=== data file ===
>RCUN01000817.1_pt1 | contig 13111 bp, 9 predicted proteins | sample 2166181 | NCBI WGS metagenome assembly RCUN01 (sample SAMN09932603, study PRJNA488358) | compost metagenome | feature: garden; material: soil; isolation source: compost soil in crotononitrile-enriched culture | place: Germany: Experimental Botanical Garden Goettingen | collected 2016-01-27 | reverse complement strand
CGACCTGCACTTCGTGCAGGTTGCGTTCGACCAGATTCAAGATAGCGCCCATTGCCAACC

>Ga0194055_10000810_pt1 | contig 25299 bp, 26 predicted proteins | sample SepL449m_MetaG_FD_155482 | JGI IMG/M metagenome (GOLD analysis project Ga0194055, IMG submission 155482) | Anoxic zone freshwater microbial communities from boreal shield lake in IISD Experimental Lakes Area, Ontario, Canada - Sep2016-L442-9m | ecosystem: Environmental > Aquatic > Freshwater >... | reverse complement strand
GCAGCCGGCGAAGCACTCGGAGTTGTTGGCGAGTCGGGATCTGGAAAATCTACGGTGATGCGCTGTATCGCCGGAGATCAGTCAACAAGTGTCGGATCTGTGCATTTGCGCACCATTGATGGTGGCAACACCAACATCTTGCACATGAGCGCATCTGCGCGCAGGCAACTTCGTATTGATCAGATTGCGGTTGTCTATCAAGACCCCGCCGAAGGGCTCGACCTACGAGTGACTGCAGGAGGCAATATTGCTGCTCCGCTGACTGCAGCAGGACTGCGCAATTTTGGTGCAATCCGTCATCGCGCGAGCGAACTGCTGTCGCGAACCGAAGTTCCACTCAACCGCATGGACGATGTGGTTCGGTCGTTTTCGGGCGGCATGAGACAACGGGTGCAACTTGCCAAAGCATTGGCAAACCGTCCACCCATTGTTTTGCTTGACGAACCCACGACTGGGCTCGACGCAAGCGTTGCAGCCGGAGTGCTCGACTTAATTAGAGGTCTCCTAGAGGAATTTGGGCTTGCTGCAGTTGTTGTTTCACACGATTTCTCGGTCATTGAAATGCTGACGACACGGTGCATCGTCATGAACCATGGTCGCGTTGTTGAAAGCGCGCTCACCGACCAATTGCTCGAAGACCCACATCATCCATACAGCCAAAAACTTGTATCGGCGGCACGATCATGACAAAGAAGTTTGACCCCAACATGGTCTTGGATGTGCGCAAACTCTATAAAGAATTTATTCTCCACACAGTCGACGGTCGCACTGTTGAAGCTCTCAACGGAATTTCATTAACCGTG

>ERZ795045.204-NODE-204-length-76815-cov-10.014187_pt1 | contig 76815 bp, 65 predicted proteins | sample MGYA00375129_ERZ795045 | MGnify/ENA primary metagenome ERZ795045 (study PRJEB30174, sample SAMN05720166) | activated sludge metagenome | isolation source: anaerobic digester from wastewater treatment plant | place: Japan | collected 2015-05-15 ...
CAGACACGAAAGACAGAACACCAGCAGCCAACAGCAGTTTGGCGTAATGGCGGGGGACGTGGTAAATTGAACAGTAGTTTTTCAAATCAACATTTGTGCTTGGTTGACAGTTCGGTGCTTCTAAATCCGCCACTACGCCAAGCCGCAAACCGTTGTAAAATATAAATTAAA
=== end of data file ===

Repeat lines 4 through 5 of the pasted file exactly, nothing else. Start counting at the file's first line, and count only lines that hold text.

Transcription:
GCAGCCGGCGAAGCACTCGGAGTTGTTGGCGAGTCGGGATCTGGAAAATCTACGGTGATGCGCTGTATCGCCGGAGATCAGTCAACAAGTGTCGGATCTGTGCATTTGCGCACCATTGATGGTGGCAACACCAACATCTTGCACATGAGCGCATCTGCGCGCAGGCAACTTCGTATTGATCAGATTGCGGTTGTCTATCAAGACCCCGCCGAAGGGCTCGACCTACGAGTGACTGCAGGAGGCAATATTGCTGCTCCGCTGACTGCAGCAGGACTGCGCAATTTTGGTGCAATCCGTCATCGCGCGAGCGAACTGCTGTCGCGAACCGAAGTTCCACTCAACCGCATGGACGATGTGGTTCGGTCGTTTTCGGGCGGCATGAGACAACGGGTGCAACTTGCCAAAGCATTGGCAAACCGTCCACCCATTGTTTTGCTTGACGAACCCACGACTGGGCTCGACGCAAGCGTTGCAGCCGGAGTGCTCGACTTAATTAGAGGTCTCCTAGAGGAATTTGGGCTTGCTGCAGTTGTTGTTTCACACGATTTCTCGGTCATTGAAATGCTGACGACACGGTGCATCGTCATGAACCATGGTCGCGTTGTTGAAAGCGCGCTCACCGACCAATTGCTCGAAGACCCACATCATCCATACAGCCAAAAACTTGTATCGGCGGCACGATCATGACAAAGAAGTTTGACCCCAACATGGTCTTGGATGTGCGCAAACTCTATAAAGAATTTATTCTCCACACAGTCGACGGTCGCACTGTTGAAGCTCTCAACGGAATTTCATTAACCGTG

>ERZ795045.204-NODE-204-length-76815-cov-10.014187_pt1 | contig 76815 bp, 65 predicted proteins | sample MGYA00375129_ERZ795045 | MGnify/ENA primary metagenome ERZ795045 (study PRJEB30174, sample SAMN05720166) | activated sludge metagenome | isolation source: anaerobic digester from wastewater treatment plant | place: Japan | collected 2015-05-15 ...